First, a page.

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The earmarks of athletics

Sheer lunacy of bowl games defies all traditional logic

Posted: Wednesday November 29, 2006 2:30PM; Updated: Wednesday November 29, 2006 2:30PM
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Mike Hart and the Wolverines probably won't get a shot at the title, even though many consider Michigan America's No. 2 team.
Mike Hart and the Wolverines probably won't get a shot at the title, even though many consider Michigan America's No. 2 team.
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What would you think if, after the major league baseball league championships were played, the two winners practiced for a month or so and didn't play the World Series until around Thanksgiving? What would you think if, after the conference championships in college basketball were played, everybody retreated to campus, only to return many weeks later for the NCAA tournament? Hey, May Madness!

Naturally, you would say: This is crazy.

But, of course, that is exactly the way college football is run. Except for a handful of games this first Saturday in December, the regular season has concluded. But the championship game will not be played till January 8th. Ohio State, one of the teams in the title game, will therefore rest up for a full fifty days.

I call this the Bowl Gestation Period.

Obviously, all teams that are forced into this gridiron purgatory are bound to be different creatures when finally released to play again, so that the outcome is meaningless. But beyond that, the delayed schedule is inherently indefensible. It only derives from antiquity, because generations ago, bowl games in warm-weather cities were scheduled on New Year's Day so that intrepid fans of the competing teams up north might have time enough to board choo-choo trains and make the long trek south in the week after Christmas.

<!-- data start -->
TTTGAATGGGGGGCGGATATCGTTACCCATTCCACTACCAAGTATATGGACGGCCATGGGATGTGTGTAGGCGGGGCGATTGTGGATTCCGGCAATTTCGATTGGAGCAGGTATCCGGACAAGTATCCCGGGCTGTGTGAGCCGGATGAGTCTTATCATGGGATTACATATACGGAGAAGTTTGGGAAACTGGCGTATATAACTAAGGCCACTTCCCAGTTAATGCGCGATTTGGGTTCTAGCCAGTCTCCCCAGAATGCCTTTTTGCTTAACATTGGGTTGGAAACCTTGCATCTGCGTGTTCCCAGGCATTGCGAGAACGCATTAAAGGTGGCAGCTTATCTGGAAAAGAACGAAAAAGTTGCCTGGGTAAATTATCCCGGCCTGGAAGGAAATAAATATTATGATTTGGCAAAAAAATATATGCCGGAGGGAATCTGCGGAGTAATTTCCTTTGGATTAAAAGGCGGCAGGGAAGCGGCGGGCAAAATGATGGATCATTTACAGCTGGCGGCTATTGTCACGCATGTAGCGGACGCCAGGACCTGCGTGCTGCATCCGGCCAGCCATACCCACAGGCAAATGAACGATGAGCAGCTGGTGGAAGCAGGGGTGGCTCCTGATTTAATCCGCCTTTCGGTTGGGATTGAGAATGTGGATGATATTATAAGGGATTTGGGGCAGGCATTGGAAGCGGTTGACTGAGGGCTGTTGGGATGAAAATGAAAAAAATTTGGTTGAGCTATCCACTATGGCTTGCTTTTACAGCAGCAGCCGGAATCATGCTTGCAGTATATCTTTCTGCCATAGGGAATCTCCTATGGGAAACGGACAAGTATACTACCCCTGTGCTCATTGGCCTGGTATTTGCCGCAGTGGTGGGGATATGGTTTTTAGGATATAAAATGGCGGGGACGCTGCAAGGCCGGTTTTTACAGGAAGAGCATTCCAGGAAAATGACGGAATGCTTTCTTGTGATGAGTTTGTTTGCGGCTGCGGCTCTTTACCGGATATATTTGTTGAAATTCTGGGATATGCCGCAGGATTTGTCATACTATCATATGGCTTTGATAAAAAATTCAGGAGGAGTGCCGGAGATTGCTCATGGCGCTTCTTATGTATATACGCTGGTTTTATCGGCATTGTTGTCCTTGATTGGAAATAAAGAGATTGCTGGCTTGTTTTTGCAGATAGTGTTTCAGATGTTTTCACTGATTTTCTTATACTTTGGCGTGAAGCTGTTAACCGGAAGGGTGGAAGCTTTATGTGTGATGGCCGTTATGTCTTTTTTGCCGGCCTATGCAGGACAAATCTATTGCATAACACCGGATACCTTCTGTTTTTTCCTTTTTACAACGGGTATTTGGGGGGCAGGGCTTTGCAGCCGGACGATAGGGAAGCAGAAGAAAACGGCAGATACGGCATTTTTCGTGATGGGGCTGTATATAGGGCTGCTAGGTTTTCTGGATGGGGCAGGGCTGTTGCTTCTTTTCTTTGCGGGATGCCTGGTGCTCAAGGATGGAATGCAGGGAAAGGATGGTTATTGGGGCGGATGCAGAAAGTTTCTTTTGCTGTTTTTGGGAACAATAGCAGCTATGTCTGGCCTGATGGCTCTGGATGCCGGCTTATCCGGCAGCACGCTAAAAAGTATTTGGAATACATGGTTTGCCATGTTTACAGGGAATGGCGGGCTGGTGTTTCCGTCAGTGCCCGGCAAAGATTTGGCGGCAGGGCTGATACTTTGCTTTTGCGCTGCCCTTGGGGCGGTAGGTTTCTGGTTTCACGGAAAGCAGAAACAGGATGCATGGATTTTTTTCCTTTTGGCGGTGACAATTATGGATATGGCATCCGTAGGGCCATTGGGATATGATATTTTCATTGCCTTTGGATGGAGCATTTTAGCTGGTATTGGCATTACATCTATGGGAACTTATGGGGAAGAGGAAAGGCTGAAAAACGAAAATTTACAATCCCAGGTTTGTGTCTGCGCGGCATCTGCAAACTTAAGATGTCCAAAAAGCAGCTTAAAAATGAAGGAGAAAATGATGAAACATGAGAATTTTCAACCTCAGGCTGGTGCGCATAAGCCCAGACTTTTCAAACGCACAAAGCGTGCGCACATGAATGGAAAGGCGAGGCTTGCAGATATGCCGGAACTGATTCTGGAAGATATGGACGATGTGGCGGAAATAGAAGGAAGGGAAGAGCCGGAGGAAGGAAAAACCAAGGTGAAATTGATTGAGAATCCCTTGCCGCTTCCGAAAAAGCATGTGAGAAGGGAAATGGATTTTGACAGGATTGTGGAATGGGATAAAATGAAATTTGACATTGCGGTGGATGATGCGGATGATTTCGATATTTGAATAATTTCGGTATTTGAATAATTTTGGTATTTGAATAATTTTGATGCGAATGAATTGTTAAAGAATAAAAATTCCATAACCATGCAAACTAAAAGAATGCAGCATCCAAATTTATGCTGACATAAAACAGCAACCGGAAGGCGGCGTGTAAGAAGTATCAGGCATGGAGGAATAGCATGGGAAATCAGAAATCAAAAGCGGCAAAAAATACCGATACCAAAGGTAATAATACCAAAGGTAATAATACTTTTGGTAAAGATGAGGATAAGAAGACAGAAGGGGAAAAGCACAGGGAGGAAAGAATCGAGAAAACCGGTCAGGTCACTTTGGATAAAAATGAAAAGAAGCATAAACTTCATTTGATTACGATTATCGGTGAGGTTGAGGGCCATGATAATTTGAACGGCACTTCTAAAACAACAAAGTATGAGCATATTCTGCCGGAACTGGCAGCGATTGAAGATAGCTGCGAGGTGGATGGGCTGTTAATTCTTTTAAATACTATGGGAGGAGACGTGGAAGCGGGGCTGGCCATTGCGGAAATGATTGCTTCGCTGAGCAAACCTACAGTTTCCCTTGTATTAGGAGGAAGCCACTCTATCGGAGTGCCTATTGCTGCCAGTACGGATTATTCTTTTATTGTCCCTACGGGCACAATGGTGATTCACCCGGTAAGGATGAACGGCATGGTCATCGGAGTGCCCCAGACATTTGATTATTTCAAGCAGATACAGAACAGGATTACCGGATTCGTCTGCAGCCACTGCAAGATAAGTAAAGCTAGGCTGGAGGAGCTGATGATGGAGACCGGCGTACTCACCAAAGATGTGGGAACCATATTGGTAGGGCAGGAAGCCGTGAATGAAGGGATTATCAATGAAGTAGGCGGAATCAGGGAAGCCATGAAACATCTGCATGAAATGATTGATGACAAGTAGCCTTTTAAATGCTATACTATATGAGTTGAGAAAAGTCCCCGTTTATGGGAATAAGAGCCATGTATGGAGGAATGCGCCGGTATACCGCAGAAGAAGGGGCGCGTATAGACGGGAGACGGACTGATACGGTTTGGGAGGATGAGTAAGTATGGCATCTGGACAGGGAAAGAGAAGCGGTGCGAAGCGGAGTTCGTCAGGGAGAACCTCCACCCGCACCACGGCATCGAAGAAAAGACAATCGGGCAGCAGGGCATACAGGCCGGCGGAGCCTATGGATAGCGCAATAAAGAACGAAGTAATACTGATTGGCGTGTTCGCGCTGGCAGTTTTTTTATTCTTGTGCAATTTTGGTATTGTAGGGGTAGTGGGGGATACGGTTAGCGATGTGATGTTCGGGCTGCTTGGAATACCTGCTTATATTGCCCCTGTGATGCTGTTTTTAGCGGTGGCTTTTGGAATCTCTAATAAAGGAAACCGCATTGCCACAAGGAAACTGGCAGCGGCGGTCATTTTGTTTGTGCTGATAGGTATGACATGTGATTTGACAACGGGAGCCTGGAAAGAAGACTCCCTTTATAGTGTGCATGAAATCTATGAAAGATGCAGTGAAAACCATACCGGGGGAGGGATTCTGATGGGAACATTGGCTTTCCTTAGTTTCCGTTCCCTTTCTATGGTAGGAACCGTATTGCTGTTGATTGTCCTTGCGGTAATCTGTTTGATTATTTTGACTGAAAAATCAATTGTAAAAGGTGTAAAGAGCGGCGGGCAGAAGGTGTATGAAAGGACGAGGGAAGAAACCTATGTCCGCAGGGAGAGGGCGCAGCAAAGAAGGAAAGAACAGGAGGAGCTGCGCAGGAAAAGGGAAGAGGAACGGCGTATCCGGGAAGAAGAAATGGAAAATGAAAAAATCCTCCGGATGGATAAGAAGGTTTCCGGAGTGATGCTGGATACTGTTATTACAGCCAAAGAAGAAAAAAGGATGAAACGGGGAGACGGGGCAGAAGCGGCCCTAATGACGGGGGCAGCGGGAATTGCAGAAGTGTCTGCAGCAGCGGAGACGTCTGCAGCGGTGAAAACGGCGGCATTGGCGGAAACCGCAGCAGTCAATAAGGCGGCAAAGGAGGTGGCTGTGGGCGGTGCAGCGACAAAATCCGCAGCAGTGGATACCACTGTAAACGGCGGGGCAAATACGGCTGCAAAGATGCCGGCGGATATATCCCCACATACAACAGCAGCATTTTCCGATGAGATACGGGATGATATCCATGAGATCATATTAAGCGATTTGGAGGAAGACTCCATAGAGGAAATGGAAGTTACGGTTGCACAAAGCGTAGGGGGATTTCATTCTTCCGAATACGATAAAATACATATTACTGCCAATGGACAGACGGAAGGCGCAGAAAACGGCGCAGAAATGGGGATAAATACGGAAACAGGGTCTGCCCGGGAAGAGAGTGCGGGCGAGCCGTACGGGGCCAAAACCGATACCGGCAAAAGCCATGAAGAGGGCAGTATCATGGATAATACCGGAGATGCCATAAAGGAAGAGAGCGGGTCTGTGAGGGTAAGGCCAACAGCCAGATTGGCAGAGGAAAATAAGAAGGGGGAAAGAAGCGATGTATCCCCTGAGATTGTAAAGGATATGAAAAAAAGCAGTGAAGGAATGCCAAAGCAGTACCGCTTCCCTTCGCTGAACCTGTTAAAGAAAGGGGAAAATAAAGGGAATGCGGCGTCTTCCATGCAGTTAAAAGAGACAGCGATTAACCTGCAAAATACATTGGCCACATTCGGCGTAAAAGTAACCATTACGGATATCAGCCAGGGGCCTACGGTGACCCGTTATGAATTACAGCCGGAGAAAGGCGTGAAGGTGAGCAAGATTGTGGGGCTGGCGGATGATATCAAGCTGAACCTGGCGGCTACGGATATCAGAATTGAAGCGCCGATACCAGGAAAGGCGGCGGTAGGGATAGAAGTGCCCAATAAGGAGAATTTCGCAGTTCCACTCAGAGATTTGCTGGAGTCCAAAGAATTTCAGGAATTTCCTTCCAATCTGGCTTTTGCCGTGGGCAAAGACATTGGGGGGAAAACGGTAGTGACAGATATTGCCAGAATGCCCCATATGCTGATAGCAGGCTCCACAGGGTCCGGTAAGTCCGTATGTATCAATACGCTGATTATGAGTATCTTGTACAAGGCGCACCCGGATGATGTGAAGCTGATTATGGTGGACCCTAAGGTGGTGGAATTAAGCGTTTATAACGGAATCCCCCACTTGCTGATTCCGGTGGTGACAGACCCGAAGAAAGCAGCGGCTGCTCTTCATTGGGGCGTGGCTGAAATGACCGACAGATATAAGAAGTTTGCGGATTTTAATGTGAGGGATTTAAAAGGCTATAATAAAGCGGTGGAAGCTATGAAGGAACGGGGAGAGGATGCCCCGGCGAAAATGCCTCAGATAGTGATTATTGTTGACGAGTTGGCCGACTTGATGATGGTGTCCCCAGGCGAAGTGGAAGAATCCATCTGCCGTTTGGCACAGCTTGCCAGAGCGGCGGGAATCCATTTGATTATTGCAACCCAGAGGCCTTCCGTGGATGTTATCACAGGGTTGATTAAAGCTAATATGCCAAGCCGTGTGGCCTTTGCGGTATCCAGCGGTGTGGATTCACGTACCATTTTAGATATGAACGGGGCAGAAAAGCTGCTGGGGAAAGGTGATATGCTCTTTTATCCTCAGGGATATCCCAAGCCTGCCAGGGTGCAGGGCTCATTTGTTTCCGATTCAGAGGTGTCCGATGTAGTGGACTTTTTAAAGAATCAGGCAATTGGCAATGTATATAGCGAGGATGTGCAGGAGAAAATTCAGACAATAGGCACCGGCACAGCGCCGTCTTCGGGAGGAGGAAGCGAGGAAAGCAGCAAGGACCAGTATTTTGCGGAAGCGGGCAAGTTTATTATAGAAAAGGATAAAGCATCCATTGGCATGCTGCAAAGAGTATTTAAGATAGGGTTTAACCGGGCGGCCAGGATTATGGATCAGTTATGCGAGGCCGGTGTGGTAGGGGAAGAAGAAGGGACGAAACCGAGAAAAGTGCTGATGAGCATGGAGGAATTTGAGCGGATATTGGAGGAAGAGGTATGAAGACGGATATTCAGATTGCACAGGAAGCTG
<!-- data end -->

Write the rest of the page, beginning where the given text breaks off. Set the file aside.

Hello ... there are airplanes now. The games are live, on television. You could have an eight-team playoff -- as indeed there are playoffs in all other NCAA sports, all other football divisions -- and be done well before Christmas, but the college presidents maintain that somehow this would be antithetical to the pursuit of academics. This is simply sophistry of the highest order. Allowing the championship and the other meaningless bowl exhibitions to be delayed and played as a prelude to Groundhog Day actually takes time away from book-learning. The bowls are only an excuse to allow coaches to keep the boys in pads for a few more weeks, and a chance for institutions of higher learning to have a nice payday.

Bowl games are the earmarks of athletics.

The cynicism of it all will be heightened this year, when the goofy congress of polls and computers that chooses the two teams for the championship game will surely spit out Southern California as Ohio State's opponent. Michigan lost only once -- by three points, at Ohio State. The oddsmakers speculate that home field advantage is worth no less than three points. Essentially, Michigan ties Ohio State on a neutral field, which is where the championship game is played. If Ohio State is No. 1, then Michigan is definitely No. 2, clearly deserving of the right to play for the title.

But Fox TV, which telecasts the game, and all the other people who make money off college football, don't want to see an Ohio State-Michigan final. Too regional, too Midwest. Bad for ratings. Instead, Southern California is glamorous and better positioned, demographically, you understand. So as rotten as the system always is, it will also be unfair this year. If Southern Cal beats UCLA this Saturday, which it always does, it will be voted into the championship game strictly on the basis of looks and money.

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